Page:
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Personally I'd like to adhere to to XDG Base Directory Specification to make my utility more portable.

However when doing so it requires me to re-implement for systems that do not have the XDG_ parameters implemented.

This on it's own is not much of a problem as the XDG Base Directory Specification covers this detailing what to do instead. For example if XDG_DATA_HOME is unset or empty use ~/.local/share instead.

However what to do if $HOME is unset or empty?

Should I adhere to the system wide options at least for where it is in the XDGBDS given (e.g. no $HOME but more /etc/something etc.)?

Honestly I have very little experience under which circumstances $HOME actually is empty, so it's hard for me to decide well here.

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The HOME environment variable is set by all forms of user login, interactive and non-interactive, per the Single Unix Specification. It is also often set for per-user services, albeit that the SUS does not require this because such services execute outwith login sessions and the SUS only states a requirement for user login. It is almost always not set for system-wide service processes.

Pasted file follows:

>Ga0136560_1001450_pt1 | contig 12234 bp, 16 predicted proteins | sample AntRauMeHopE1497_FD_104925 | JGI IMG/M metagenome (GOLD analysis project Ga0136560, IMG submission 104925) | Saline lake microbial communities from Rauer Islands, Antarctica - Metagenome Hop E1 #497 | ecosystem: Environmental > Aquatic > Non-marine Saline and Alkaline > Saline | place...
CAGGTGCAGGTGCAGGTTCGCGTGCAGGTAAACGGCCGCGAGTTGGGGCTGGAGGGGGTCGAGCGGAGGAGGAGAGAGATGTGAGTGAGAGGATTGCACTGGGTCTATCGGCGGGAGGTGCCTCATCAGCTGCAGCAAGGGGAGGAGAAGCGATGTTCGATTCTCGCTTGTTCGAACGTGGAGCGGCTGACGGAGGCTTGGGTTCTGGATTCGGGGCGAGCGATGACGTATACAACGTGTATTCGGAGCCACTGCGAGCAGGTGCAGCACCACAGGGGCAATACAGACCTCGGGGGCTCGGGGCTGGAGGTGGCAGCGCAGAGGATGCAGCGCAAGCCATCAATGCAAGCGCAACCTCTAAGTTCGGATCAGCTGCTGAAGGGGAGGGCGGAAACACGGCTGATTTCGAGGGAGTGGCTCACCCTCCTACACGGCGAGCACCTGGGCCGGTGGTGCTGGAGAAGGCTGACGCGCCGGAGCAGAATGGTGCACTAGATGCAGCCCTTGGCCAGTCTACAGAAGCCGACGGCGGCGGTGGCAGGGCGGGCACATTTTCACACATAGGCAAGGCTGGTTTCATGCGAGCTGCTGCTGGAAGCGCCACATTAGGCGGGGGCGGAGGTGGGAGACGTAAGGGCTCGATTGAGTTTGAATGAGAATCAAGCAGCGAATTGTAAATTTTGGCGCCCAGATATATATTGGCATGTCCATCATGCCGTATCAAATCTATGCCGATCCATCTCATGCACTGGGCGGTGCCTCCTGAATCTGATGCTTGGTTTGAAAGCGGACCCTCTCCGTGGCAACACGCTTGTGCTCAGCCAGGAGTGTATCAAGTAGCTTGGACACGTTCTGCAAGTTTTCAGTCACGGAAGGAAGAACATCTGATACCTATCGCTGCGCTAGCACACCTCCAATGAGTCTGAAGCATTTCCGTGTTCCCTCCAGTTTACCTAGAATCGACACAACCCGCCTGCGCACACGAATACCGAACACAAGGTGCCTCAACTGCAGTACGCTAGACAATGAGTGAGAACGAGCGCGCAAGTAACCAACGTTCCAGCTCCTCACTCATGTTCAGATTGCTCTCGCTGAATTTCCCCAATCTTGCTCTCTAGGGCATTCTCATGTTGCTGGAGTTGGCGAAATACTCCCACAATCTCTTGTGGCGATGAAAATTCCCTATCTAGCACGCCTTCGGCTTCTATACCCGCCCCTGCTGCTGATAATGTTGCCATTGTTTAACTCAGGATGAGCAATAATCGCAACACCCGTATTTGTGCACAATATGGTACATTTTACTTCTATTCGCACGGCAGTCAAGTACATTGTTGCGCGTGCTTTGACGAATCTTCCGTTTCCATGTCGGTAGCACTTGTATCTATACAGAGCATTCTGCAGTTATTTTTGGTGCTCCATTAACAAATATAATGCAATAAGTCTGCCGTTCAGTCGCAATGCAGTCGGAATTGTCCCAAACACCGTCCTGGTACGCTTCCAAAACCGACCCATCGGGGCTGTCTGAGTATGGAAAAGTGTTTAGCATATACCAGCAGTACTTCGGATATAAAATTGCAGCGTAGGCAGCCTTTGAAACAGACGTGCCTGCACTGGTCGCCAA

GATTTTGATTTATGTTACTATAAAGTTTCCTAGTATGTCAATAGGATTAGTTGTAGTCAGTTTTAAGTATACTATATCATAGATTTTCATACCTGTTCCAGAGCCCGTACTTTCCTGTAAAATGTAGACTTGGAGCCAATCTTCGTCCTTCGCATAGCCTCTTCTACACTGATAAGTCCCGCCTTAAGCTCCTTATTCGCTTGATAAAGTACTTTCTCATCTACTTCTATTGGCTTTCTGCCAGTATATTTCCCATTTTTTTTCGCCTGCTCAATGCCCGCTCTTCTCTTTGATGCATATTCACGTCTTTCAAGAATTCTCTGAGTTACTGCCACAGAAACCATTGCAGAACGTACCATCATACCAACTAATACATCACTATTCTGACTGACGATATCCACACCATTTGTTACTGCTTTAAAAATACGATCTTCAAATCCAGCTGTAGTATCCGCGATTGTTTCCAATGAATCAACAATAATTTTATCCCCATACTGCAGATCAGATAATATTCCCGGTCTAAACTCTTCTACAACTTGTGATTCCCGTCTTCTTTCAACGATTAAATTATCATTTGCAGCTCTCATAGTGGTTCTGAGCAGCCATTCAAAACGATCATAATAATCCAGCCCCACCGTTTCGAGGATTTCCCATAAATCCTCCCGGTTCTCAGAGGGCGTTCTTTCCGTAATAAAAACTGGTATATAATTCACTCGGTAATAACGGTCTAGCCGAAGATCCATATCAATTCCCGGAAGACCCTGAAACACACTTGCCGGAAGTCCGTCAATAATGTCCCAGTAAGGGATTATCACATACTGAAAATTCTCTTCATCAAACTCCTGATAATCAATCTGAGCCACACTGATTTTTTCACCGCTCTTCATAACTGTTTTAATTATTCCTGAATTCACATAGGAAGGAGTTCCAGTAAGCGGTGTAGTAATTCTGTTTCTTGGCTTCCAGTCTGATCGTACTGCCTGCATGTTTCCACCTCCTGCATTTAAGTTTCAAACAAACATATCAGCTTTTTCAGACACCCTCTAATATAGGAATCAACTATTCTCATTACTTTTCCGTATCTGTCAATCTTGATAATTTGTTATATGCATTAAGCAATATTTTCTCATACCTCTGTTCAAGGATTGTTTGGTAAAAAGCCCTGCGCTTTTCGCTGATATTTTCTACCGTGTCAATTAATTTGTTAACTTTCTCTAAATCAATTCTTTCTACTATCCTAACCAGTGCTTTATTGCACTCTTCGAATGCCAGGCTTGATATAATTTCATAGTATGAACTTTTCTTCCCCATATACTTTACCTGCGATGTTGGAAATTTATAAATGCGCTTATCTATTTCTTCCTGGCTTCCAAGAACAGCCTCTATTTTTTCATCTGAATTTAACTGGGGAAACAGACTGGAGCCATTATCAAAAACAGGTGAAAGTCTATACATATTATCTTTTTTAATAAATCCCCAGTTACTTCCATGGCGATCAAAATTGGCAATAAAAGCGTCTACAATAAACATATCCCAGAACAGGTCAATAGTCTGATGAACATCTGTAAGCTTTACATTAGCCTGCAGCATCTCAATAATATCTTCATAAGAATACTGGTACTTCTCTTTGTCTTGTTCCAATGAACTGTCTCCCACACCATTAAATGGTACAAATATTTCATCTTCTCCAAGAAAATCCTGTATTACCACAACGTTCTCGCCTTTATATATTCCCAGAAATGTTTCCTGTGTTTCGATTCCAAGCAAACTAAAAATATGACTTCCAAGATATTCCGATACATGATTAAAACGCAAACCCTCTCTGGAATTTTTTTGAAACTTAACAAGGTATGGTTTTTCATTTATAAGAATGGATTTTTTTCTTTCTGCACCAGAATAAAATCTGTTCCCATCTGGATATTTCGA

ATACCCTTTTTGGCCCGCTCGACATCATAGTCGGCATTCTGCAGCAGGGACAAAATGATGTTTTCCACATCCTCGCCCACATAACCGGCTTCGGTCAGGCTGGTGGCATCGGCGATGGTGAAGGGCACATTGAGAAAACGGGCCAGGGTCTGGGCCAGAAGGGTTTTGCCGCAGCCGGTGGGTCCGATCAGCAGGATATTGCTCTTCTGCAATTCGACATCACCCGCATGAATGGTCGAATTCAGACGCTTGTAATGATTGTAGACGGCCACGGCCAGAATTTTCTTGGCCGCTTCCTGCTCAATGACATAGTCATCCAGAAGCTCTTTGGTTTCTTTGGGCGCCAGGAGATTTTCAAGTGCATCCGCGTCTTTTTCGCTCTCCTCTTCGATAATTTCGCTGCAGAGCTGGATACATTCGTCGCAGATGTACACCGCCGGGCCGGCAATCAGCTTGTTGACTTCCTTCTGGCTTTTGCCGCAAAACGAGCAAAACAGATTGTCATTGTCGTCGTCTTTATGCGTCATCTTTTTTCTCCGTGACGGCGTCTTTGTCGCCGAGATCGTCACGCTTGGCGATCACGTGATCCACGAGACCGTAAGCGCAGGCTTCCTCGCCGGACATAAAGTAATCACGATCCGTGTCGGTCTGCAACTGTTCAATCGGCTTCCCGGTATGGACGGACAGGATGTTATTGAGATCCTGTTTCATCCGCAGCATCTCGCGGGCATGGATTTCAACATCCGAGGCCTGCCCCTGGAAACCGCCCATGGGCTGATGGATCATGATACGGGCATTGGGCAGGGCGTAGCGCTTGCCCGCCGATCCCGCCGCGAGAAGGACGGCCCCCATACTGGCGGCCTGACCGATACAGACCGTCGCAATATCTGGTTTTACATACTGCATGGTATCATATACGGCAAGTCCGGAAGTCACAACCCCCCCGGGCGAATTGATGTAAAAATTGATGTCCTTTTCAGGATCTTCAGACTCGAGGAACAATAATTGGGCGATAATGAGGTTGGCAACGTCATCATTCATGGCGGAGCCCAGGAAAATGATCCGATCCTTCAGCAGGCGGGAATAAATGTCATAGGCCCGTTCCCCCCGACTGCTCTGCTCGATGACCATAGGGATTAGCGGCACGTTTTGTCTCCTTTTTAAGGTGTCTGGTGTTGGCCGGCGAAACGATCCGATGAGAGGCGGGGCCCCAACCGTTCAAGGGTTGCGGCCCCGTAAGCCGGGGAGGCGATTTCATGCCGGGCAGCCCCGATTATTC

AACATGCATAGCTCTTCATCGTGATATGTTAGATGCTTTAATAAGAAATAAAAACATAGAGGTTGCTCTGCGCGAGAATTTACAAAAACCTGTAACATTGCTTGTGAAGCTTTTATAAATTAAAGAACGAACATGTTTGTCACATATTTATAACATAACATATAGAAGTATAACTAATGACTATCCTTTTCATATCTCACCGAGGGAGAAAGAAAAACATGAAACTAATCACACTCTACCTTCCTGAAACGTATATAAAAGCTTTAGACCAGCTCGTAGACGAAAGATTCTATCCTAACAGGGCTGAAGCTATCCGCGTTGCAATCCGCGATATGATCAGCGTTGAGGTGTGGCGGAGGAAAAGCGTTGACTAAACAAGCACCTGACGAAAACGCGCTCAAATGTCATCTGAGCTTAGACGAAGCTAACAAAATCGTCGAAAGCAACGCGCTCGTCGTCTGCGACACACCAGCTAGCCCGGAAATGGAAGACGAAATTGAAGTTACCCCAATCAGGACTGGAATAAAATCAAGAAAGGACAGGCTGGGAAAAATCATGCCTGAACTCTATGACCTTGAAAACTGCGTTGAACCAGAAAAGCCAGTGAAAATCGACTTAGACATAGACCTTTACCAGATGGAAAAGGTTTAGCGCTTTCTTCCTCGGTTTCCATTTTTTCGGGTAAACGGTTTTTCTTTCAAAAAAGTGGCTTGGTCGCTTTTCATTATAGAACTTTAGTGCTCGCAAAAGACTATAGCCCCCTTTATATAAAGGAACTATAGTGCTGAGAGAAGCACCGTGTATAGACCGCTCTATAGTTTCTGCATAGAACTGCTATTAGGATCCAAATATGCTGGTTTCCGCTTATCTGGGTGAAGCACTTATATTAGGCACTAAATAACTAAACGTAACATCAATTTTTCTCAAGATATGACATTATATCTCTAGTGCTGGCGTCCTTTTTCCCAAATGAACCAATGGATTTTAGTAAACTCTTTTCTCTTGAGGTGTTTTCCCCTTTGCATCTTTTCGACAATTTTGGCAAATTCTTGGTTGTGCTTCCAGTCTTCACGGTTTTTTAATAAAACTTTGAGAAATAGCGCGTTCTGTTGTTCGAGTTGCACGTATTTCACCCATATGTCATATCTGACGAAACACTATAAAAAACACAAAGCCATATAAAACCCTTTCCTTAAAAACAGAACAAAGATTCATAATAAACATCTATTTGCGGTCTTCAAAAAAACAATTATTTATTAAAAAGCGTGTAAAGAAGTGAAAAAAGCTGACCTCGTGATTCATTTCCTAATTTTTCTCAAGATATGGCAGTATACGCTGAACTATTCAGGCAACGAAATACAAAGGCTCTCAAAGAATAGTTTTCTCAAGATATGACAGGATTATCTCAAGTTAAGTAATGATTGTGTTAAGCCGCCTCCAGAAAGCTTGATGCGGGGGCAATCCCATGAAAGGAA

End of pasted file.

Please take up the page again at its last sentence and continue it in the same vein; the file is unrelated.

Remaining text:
The XDG Base Directory Specification is mute on what to do when the HOME environment variable is not present. So really what to do is somewhat a matter of opinion, and a matter of what makes sense for the specific tool.

One could do what some softwares do when there is no HOME environment variable, and fall back to looking up the home directory field in the record for the current process's effective UID in the system account database. (Some of the tools in my nosh toolset do this, including ones that are trying to find things in $HOME/.config/; as also do the programs in the answer pointed to in further reading.)

But equally one do could what the cd command does, and just fail with an error message.

Or one could state that in such a situation only the system-wide directories are read and processed for the relevant files for one's program.

Do not default to writing to the system directories, though. There is a difference between per-user stuff and system-wide stuff.

Further reading

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